"Do you have your lunch?"
Translation:Hast du dein Mittagessen?
I was also having problems, in terms of when should I use "Ihr, euer, or dein" type of "your"?
At some point I stopped and did some research, and I've managed to build this handy table, that really helped me to get things right from there on:
Masc | Fem | Neu | Plu
Ihren | Ihre | Ihr | Ihre | for formal you, when you use Sie
euren | eure | euer | eure | for when you refer to a group of stuff (plural)
deinen | deine | dein | deine | for informal you (du)
This is the table that I organized for the accusative case. Hope it helps.
I'm not a native speaker but I think that if you're using singular it would be just "Hast du dein Mittagessen?", because here "your" translates as "dein" in singular, if you want to ask plural "you", then you would need to say "Habt ihr euer Mittagessen?", and because you're asking a few people "your" needs to be "euer" here. I used this one and it works for me.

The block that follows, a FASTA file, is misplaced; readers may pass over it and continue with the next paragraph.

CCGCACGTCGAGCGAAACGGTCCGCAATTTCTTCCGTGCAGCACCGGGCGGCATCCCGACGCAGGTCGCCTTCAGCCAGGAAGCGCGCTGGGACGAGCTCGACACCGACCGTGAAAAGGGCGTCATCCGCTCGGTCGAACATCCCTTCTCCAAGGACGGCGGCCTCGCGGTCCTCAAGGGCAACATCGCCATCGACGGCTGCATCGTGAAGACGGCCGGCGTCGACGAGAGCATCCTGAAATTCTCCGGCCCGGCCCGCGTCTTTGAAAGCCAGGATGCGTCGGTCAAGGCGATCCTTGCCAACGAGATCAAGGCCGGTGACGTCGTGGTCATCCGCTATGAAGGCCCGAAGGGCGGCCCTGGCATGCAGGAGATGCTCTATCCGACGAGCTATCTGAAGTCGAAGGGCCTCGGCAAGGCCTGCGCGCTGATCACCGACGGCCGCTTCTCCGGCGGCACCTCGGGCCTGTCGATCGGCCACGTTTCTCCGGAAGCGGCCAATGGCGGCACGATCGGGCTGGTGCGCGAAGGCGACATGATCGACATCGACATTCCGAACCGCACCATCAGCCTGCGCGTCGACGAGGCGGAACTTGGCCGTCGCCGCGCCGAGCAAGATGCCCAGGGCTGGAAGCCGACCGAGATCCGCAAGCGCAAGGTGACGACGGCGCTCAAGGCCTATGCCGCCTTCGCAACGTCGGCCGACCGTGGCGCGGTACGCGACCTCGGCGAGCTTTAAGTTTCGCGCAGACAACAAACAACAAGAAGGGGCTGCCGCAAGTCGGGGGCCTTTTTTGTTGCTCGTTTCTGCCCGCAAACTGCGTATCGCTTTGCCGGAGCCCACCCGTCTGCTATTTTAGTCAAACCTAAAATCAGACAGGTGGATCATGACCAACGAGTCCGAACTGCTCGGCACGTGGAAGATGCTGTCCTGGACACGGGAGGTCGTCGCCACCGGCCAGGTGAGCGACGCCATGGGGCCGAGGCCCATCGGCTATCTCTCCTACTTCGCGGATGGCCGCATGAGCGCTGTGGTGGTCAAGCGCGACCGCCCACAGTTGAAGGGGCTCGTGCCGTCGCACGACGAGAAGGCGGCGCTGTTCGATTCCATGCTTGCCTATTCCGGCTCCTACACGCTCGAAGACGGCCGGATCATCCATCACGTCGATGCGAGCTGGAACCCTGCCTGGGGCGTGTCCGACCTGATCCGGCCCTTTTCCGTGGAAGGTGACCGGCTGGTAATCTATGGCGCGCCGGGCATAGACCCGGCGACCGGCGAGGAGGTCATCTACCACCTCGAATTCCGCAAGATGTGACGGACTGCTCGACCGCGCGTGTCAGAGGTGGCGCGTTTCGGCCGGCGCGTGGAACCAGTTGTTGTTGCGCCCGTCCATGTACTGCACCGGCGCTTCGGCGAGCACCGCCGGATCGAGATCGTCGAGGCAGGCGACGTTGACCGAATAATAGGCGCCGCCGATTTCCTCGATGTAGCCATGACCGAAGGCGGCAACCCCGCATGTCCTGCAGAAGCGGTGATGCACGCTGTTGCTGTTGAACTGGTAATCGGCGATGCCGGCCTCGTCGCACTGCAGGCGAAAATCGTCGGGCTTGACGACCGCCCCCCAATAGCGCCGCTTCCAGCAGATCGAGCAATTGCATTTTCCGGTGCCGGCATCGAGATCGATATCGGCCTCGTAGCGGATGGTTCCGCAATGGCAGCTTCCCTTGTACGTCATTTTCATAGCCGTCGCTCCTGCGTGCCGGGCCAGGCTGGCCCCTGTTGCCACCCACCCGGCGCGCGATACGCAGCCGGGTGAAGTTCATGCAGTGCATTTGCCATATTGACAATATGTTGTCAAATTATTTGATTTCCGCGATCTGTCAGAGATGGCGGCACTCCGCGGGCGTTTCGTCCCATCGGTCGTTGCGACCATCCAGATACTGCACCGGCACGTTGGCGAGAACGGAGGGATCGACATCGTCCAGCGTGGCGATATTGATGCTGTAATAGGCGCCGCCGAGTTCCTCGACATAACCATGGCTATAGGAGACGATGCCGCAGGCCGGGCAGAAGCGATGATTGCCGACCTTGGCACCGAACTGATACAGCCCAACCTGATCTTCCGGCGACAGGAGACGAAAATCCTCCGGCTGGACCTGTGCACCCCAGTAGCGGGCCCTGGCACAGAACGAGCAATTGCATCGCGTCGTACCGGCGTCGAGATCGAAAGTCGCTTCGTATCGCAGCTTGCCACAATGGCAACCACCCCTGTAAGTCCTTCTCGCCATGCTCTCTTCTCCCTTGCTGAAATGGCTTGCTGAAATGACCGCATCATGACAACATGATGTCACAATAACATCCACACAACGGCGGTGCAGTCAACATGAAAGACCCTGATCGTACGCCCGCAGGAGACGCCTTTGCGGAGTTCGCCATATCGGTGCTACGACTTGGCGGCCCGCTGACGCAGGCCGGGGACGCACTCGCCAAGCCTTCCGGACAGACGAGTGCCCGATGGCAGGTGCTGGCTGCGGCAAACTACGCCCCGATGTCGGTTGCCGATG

Neuter ein-words (ein, dein, kein, etc.) don't take -es endings except in the Genitive case. So it's "dein Mittagessen" instead of "deines." This site might help: http://marathonsprachen.com/adjective-endings-the-things-we-dont-hear/. And of course Wikipedia: http://en.wikipedia.org/wiki/German_articles
Thank you very much, that explains a lot.
So the different versions of 'Dein' 'Sie' 'Ihr' relate to the gender of the word preceding and following - as well as plural, Nom, Acc Dative uses? Does anyone have a simple explanation of how that works with particular reference to the word 'Your'? Thanks again!
That has declension tables for all of the possessive pronouns, including the different form of "your."